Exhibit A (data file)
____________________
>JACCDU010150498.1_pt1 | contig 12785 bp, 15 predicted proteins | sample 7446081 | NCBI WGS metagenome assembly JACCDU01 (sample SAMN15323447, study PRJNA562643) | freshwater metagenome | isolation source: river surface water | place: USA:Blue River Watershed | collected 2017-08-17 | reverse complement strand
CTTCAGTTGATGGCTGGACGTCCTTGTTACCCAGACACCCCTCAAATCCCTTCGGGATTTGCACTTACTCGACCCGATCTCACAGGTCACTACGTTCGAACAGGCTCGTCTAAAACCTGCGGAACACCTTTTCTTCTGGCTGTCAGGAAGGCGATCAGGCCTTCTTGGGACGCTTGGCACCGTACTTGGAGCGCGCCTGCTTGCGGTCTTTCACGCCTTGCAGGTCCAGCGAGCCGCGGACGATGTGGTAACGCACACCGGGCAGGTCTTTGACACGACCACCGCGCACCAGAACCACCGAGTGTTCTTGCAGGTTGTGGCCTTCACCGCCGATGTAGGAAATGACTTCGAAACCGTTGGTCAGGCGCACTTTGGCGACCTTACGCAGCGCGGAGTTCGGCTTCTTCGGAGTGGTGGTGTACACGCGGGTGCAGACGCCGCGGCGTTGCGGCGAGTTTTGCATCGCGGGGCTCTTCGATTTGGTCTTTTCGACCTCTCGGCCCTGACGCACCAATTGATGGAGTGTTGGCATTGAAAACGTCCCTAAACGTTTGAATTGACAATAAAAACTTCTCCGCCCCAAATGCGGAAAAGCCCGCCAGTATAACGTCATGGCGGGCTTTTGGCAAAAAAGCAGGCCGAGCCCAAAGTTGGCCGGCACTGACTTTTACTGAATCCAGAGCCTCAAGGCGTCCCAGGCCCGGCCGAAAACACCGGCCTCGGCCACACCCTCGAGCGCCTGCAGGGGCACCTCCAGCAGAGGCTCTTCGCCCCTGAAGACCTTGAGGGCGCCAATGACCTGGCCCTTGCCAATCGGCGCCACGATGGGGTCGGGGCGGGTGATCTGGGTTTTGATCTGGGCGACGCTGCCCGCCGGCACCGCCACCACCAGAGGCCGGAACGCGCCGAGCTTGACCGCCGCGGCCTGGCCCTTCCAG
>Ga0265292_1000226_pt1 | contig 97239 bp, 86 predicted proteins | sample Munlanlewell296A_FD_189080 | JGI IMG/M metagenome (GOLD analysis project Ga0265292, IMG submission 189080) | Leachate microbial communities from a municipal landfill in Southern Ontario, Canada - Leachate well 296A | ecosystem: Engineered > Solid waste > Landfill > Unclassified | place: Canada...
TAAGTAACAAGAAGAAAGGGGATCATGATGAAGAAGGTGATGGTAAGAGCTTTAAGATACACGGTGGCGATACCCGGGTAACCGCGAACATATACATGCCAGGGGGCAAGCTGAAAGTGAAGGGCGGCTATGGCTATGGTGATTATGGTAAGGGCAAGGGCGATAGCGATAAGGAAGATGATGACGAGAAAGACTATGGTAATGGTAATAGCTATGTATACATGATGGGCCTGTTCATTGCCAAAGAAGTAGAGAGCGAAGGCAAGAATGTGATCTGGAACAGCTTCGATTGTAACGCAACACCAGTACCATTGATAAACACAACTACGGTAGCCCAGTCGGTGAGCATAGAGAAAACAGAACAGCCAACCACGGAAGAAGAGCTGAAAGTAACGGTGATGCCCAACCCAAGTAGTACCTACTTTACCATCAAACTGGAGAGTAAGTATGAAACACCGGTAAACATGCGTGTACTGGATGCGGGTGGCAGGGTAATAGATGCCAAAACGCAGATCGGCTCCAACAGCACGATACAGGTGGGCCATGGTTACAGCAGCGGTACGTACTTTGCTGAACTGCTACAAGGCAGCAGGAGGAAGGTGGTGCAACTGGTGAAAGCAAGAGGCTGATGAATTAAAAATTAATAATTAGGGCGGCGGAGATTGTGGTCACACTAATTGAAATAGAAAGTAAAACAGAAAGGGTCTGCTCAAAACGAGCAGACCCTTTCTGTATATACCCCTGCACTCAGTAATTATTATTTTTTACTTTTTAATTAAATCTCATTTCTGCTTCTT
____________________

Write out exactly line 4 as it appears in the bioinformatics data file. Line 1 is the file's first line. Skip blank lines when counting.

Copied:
TAAGTAACAAGAAGAAAGGGGATCATGATGAAGAAGGTGATGGTAAGAGCTTTAAGATACACGGTGGCGATACCCGGGTAACCGCGAACATATACATGCCAGGGGGCAAGCTGAAAGTGAAGGGCGGCTATGGCTATGGTGATTATGGTAAGGGCAAGGGCGATAGCGATAAGGAAGATGATGACGAGAAAGACTATGGTAATGGTAATAGCTATGTATACATGATGGGCCTGTTCATTGCCAAAGAAGTAGAGAGCGAAGGCAAGAATGTGATCTGGAACAGCTTCGATTGTAACGCAACACCAGTACCATTGATAAACACAACTACGGTAGCCCAGTCGGTGAGCATAGAGAAAACAGAACAGCCAACCACGGAAGAAGAGCTGAAAGTAACGGTGATGCCCAACCCAAGTAGTACCTACTTTACCATCAAACTGGAGAGTAAGTATGAAACACCGGTAAACATGCGTGTACTGGATGCGGGTGGCAGGGTAATAGATGCCAAAACGCAGATCGGCTCCAACAGCACGATACAGGTGGGCCATGGTTACAGCAGCGGTACGTACTTTGCTGAACTGCTACAAGGCAGCAGGAGGAAGGTGGTGCAACTGGTGAAAGCAAGAGGCTGATGAATTAAAAATTAATAATTAGGGCGGCGGAGATTGTGGTCACACTAATTGAAATAGAAAGTAAAACAGAAAGGGTCTGCTCAAAACGAGCAGACCCTTTCTGTATATACCCCTGCACTCAGTAATTATTATTTTTTACTTTTTAATTAAATCTCATTTCTGCTTCTT